NEWFIE OR BUST by Bernie Howgate
( Chapter 3 )
Banff is to Alberta what Disneyland is to Florida. An adult amusement arcade in a sea of wilderness. It had been against my better judgement to make the detour. First, I had to pass the ten foot high security fence, built more, I guess to keep the tourist in than keep the animals out. Banff is a strange mixture of the vulgar and the tranquil. A cocktail that at first sip is bitter, but it grows on you. It's a place where city comforts have been shipped in so that the visitors can taste the wilderness without suffering food poisoning. Where spring water has to be chlorinated and cool mountain air requires the A/C treatment. Here big game hunters shoot with cameras not guns, fight to feed bears and not run away from them and are parted from their money not by hold-ups but by inflated prices.
You haven't lived until you have seen a tour bus disgorge a whole tribe of Japanese matchstick look-a-likes weighed down with cameras. Do they do anything else but take pictures? Japanese travel in packs, jog at a trot, and get up at 6:00 a.m. If you don't believe me, stake-out the Vancouver Hilton during tourist season. Japanese take snap shots of everything. Back in Tokyo there must be billions of color slides depicting fire hydrants, manhole covers, pedestrian cross-walks, phone booths and the piece-de-resistance, petrol station discount prices. "What are the Japanese doing with these pictures?" you may ask. It's also probably a question the Americans should have asked before Pearl Harbor. And what of the Americans, our 'Great to be in Ya' Country' southern neighbors with their 22-gallon Stetsons shading everything from their bleach blond heiresses with teeth that cost thousands to their inflated bellies. And I haven't finished yet. Down the street at the quaint 'Swiss Countryfied Chicken' was a group of Germans in beach attire. The old adage - the bigger the ass, the smaller the shorts-fit them down to a tee. And if you missed spotting their appendages you can sure hear them whispering to each other a block and a half away.
"Over here." I'd been spotted. Suddenly my rickshaw lit up like the fourth of July. Cameras came in from all angles. Pen and paper materialized in front of my face.
"Please, your name please?" I was now a name, date and file reference to be resurrected as a prize to be shown to women's groups from A to Z. Then the 'Brady Bunch' had arrived. Ten sticky fingers were playing with my bells and another ten were searching for souvenirs. Hello and Goodbye. It was time to leave.
By early afternoon the morning rain had run its course. Clouds were now high in the sky and Calgary was arched by a rainbow. The highway river had drained into a trickle and soon the only evidence that a storm had passed through were the occasional high tide marks of leaves. One hour later the C.N. Tower loomed out of the mist like a giant mushroom and sixty minutes after that, I had entered the 'STRIP'.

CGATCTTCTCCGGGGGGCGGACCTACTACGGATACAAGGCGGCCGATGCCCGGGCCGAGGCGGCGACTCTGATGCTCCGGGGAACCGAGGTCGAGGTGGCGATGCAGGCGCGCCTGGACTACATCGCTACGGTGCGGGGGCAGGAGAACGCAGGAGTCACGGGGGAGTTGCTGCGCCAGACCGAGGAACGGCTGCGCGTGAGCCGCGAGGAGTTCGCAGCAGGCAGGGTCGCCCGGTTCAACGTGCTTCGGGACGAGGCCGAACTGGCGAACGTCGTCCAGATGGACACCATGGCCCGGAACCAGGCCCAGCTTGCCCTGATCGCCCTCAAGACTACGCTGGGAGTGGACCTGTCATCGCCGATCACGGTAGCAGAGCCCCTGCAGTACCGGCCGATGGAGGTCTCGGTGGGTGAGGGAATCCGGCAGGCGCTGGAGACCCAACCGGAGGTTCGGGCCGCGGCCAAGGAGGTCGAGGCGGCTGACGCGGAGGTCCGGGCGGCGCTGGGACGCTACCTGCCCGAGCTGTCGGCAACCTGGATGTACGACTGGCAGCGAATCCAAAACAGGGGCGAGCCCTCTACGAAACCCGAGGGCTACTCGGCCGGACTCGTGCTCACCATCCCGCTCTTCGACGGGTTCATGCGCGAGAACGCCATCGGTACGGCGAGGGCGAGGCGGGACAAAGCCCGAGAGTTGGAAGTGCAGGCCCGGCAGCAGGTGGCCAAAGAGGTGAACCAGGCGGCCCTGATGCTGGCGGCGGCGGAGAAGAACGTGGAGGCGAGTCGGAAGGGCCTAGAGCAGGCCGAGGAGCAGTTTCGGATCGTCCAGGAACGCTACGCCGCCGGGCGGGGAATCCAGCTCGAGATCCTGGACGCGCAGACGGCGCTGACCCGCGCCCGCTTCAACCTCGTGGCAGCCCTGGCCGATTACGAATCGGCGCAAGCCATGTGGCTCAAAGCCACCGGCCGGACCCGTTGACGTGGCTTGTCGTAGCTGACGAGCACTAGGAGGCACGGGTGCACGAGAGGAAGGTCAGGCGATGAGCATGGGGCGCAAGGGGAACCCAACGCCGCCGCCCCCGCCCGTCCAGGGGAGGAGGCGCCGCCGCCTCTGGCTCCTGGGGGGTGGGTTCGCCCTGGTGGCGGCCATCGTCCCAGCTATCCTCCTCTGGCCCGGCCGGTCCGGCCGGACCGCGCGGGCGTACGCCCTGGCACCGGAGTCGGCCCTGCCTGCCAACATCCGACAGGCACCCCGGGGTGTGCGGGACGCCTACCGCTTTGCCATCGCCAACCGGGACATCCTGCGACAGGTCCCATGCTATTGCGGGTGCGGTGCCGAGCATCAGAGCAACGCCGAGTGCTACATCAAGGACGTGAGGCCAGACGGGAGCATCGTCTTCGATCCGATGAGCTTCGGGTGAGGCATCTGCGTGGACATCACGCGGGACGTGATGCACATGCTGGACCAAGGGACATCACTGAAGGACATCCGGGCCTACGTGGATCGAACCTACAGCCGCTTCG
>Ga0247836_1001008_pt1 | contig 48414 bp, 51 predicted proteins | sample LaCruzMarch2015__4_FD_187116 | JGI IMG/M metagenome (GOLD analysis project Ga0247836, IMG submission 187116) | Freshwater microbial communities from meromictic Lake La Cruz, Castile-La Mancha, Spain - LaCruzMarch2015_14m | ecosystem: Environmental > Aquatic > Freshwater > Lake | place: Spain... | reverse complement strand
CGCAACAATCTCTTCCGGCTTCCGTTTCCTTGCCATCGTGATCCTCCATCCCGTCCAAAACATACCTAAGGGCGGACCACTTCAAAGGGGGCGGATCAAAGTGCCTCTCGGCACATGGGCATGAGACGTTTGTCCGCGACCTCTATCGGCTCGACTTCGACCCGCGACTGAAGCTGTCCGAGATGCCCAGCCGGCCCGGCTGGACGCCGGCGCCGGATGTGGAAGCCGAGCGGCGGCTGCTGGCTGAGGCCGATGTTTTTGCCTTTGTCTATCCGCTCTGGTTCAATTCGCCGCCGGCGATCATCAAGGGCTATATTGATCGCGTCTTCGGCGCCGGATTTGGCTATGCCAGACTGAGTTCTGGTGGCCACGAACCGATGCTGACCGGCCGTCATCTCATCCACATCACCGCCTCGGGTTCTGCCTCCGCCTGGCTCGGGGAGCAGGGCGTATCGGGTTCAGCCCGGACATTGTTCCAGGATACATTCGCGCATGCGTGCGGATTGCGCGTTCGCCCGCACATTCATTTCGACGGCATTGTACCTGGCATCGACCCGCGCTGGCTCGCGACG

The Strip is a uniquely North American invention - a consumer belt of fast-food restaurants, discount gas bars and motels - that takes travellers in tired and hungry at one end, and rolls them out fed, fuelled and rested at the other. Its services for the masses on the run. They are drive-through havens, designed for cars with people in mind and, without both, wouldn't exist. They announce better than any milepost the 'City Limits' and if you can pass through their gauntlet of tacky billboards without stopping once, then you're a better man than me. I wasn't about to miss out on a milk shake and KFC's three-piece dinner special looked more than inviting. By the time I had exited down Crowchild Trail, I felt more like a stuffed pig than the lean mean travelling machine I had on entry.
At first glance, Calgary looks like a young kid who has long since outgrown his clothes. It's loud and brash and doesn't mind showing off its dirty underwear in public. It's a mixture of old time 'Y'a have a nice day', hospitality and gold rush vulgarity and it's my favorite city on the continent. It's a place where Country and Western reigns supreme and delicate table manners, like polite conversation, has very little currency. It still brags that men are men and women are expensive. From one end of 9th Avenue to the other, it's wall-to-wall glass, acres of it. It's like every mirror in Canada was bought, shipped out west and plastered onto the buildings. After ten days in the Rockies, Calgary's bright lights put all that healthy exercise into perspective. I couldn't wait to pig-out and indulge in its amusement arcade of entertainment.